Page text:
I learned something very important yesterday. It was a paradigm shift of tectonic proportions. I am still marveling…
I was explaining something to a friend. I probably spend more time than most people explaining things, and I tend to think of myself as pretty good at it. But I failed completely.
I was explaining a smiley face that I texted. It was the old-fashioned, pre-emoticon smiley face, a colon and a right-side parenthesis, like this:
My friend was not familiar with the symbol, and asked what it was. And so I explained, “It’s a smile, rotated 90 degrees counter-clockwise.”
This may make perfect sense to you. “Oh, a smile!” But in my friend’s understanding it became a frown. He was expecting to hear what to do to make it a smile, which would have been to “rotate it 90 degrees clockwise.” Why had I sent him a frown?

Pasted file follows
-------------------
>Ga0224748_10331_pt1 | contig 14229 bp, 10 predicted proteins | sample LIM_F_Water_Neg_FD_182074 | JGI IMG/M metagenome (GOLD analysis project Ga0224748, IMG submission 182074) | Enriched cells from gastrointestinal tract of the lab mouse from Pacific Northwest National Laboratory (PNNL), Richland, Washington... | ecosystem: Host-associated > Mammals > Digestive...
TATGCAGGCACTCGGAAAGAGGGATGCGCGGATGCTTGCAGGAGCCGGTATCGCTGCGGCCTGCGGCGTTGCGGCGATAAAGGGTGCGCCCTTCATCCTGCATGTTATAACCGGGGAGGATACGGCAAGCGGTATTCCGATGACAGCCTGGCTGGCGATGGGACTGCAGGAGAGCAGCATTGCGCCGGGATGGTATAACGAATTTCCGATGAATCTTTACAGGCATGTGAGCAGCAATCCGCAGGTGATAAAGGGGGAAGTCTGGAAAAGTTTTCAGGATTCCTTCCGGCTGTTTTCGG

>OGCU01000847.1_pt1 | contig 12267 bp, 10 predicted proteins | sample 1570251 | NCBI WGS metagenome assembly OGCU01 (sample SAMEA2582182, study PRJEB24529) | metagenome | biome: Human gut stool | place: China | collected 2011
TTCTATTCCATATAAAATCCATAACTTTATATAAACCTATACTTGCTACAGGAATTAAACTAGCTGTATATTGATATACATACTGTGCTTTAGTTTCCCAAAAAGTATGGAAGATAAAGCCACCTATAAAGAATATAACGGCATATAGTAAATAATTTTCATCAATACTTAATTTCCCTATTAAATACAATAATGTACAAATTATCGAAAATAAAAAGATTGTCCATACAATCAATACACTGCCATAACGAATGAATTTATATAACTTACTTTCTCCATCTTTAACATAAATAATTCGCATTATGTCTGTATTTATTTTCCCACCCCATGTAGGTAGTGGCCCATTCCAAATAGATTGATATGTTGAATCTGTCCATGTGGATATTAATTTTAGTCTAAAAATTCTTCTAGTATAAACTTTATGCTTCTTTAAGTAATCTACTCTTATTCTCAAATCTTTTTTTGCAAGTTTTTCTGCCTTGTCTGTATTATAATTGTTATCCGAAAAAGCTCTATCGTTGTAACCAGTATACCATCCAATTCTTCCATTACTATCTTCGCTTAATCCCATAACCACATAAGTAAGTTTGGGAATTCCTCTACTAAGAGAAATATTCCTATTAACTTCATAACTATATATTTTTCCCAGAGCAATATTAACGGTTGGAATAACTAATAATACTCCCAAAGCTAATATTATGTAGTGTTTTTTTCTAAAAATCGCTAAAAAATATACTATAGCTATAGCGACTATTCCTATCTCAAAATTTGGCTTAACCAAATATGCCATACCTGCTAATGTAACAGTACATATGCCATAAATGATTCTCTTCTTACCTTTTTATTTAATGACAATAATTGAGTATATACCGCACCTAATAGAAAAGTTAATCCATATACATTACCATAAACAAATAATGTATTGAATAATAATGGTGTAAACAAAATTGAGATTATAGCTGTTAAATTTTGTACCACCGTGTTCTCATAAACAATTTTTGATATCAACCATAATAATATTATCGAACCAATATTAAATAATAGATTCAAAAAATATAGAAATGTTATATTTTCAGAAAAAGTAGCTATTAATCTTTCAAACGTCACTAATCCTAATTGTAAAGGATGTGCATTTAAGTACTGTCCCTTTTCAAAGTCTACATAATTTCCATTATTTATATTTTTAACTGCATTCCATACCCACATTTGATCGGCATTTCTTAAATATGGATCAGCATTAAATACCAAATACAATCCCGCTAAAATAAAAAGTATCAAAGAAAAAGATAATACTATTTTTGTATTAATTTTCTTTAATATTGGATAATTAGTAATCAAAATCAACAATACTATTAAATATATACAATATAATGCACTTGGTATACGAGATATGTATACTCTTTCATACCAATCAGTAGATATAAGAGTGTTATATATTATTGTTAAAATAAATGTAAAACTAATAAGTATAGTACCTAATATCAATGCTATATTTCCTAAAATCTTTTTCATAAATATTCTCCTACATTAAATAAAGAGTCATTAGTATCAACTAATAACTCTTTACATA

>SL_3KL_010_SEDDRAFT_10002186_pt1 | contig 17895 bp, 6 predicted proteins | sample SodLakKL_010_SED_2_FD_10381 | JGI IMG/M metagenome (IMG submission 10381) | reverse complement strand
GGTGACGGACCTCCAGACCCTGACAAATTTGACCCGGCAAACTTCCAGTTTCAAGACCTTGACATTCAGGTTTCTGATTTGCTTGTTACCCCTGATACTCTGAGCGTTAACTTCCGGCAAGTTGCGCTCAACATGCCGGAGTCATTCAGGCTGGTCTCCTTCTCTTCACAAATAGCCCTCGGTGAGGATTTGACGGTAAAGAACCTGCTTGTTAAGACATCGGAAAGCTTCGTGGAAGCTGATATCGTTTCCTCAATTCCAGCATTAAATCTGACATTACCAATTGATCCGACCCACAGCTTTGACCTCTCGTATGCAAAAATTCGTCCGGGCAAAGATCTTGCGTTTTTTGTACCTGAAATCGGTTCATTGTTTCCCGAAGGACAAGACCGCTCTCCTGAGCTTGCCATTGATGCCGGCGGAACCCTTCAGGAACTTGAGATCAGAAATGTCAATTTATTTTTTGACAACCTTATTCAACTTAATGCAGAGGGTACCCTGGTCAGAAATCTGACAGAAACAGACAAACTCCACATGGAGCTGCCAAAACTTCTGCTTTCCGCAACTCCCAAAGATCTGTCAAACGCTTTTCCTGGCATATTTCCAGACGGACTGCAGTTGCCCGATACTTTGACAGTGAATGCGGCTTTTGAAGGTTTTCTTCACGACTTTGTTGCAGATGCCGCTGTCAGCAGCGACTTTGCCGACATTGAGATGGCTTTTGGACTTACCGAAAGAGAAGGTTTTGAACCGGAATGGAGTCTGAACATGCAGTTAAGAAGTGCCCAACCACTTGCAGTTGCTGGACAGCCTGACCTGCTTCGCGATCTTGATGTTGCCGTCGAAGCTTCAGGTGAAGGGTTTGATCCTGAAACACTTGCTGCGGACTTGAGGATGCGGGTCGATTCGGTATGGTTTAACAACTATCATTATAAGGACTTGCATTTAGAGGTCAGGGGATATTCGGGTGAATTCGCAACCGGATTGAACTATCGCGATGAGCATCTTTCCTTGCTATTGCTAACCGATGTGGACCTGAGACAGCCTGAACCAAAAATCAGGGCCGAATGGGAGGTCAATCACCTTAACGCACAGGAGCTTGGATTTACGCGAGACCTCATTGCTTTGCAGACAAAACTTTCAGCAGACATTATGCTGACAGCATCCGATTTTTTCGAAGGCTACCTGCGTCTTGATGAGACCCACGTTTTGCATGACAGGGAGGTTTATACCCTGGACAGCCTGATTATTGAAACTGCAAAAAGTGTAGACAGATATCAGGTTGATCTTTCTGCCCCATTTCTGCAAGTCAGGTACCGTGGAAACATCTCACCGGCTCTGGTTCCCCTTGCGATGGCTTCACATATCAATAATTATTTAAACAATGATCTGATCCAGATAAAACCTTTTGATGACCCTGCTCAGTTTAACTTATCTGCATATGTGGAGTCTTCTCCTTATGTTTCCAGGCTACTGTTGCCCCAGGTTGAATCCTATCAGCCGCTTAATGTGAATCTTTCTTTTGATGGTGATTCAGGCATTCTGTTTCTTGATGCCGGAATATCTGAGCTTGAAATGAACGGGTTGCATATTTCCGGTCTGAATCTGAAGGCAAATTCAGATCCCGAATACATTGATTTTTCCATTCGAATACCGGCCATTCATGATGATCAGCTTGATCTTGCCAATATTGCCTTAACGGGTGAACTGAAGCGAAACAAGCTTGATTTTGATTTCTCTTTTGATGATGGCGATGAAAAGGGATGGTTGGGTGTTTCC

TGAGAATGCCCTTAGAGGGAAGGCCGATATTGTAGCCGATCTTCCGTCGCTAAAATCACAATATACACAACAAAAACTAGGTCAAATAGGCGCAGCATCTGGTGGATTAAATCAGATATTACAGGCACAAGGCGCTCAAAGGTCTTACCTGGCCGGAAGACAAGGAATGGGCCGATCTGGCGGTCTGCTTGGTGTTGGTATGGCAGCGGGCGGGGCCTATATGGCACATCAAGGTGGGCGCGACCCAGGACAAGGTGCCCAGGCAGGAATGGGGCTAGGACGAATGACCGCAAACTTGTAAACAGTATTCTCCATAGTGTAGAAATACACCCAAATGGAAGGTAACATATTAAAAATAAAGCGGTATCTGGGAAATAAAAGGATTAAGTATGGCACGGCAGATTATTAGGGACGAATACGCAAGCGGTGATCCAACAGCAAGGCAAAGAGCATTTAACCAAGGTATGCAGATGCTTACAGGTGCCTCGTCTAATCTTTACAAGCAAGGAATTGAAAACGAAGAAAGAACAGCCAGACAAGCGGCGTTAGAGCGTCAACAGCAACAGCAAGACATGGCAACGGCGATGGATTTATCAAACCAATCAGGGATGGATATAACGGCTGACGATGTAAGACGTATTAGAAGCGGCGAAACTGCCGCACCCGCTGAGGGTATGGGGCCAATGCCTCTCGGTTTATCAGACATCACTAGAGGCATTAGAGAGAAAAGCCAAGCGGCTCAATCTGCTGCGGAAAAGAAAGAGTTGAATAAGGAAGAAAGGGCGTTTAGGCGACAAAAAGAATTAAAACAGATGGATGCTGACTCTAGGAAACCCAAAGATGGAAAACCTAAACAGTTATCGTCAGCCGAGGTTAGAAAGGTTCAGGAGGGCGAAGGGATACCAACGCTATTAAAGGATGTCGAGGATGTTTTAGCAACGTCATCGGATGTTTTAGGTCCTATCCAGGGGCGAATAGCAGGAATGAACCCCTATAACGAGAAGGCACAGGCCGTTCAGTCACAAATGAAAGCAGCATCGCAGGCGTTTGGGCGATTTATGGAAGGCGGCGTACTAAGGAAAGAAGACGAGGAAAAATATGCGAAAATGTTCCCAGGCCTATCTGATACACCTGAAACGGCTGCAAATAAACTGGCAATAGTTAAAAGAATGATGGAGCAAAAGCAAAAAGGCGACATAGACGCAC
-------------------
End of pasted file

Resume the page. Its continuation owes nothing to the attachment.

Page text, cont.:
What became clear to me is that I was explaining my own understanding, painting a picture of my own experience, not trying to impart a direct experience to my friend that would have been meaningful to him.
I realized that I tend to describe what I see from where I stand. I use lots of words, carefully arranged and expressed, and I rearrange them, and then maybe try a different set of words, and so on. I’m convinced that if I explain accurately enough, thoroughly enough, my listener will understand. And by “understand” I mean they will have the same understanding that I have.
This is not correct. We understand only through our direct experience of a thing. A good teacher asks a question, or provides a metaphor, that brings the student’s thinking to a place where they encounter the idea for themselves.
My friend gave this example: If you have a bunny in a hat, and you tell me all about the bunny and the hat, I will not understand what you understand. But if you hand me the hat and I find the bunny in it, then I will understand.